“We jugged up the ropes in the evening right when the rain stopped, hoping that we would get in a good session of night climbing, but instead we just got soaking wet. Even though we could see the stars, it was still raining on the wall and the water turned into a waterfall. We spent a very cold and wet night in the portaledge, and waited 'til the sun came out and dried our clothes and the wall. As the sun came, it got really hot too. I still worked the traverse pitches, which only just destroyed my skin.”
Do it yourself: Ondra encountered some of the worst possible conditions for the style of climbing. Waterfalls of rain pouring down the wall to soak the holds, alternated with sticky heat. The resulting damp finger-skin was more likely to tear on the tiny, razor-like holds. However, Adam didn't get where he is today by complaining or giving up. He worked around the problem by resting when it was wet, and climbing at night when necessary to avoid the heat. Positive thinking outside the box can make a big difference to what you achieve on a climbing trip. That, and a lot of patience and tenacity!
Adam working at night to avoid the humidity. Photo: Pavel Blazek
5. Try hard
Adam describes the difficulty of the route:
“The complexity and difficulty of the whole climb is just shocking to me. I might have been too optimistic, but I definitely expected it to be easier. Every single pitch is so tricky and hard and yesterday on pitch 16 was the most frustrating day so far on the wall.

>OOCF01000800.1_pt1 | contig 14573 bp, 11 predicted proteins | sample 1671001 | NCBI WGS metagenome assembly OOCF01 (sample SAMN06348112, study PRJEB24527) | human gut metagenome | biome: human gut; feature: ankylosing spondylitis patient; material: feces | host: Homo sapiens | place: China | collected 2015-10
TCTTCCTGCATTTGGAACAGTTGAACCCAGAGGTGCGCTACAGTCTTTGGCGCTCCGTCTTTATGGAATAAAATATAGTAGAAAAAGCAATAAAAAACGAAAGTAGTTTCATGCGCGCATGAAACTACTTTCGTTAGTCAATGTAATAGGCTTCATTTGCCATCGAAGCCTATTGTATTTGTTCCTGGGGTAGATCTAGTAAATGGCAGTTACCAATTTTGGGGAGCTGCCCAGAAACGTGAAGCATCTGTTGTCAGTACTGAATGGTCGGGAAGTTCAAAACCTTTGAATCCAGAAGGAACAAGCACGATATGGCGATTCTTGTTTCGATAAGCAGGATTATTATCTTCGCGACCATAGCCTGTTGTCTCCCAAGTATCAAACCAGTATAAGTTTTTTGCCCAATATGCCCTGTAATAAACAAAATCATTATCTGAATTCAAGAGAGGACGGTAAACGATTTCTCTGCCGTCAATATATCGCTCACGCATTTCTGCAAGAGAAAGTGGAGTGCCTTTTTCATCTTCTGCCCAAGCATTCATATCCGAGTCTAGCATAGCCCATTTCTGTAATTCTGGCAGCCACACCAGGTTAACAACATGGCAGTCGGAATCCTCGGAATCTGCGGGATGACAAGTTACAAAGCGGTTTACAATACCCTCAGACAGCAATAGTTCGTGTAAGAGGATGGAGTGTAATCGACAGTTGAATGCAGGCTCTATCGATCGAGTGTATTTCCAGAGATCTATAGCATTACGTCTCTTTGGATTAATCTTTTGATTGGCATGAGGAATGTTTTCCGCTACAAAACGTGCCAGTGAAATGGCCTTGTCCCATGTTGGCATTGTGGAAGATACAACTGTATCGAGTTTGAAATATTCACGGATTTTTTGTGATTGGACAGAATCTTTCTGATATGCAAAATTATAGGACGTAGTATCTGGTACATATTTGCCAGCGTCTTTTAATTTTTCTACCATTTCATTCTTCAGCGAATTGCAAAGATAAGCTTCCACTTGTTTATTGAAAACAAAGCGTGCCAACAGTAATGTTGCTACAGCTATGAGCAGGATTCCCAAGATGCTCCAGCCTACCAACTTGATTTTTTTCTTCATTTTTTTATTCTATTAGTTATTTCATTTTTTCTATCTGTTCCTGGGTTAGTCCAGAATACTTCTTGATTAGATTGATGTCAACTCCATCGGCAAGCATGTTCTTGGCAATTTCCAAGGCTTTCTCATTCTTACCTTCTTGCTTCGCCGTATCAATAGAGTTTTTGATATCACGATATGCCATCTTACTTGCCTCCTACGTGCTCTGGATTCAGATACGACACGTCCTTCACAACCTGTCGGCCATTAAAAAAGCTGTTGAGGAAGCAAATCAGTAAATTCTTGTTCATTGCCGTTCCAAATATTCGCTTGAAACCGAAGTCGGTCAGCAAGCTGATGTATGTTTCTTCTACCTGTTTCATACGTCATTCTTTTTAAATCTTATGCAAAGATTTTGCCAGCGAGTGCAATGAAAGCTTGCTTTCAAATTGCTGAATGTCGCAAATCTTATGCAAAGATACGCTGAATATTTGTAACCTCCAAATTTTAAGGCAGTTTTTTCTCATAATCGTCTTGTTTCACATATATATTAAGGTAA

"Hats off to Tommy and Kevin, who believed that the whole climb was possible before they free climbed. Without having the beta, some of the sections look just impossible. I have the advantage that I know that the climb is possible and that helps me to keep the faith that I might be able to do it as well. I am humbled and impressed by what Tommy and Kevin did!”
Do it yourself: Don't necessarily give up if the goal doesn't go as easily as you'd hoped. Dedication can pay dividends, and you'll be even more pleased with your achievement if you manage to tick something that at first seemed too difficult. The mental aspect is at least as important as the physical. If you really want it you'll pull out all the stops: Adam rested when necessary, but equally pushed on through bad weather, tiredness, repeated falls and invisible holds when he sensibly could, to make it happen.
6. Fail hard
Adam describes attempting to onsight the Nose with his dad, on a rest day from the Dawn Wall: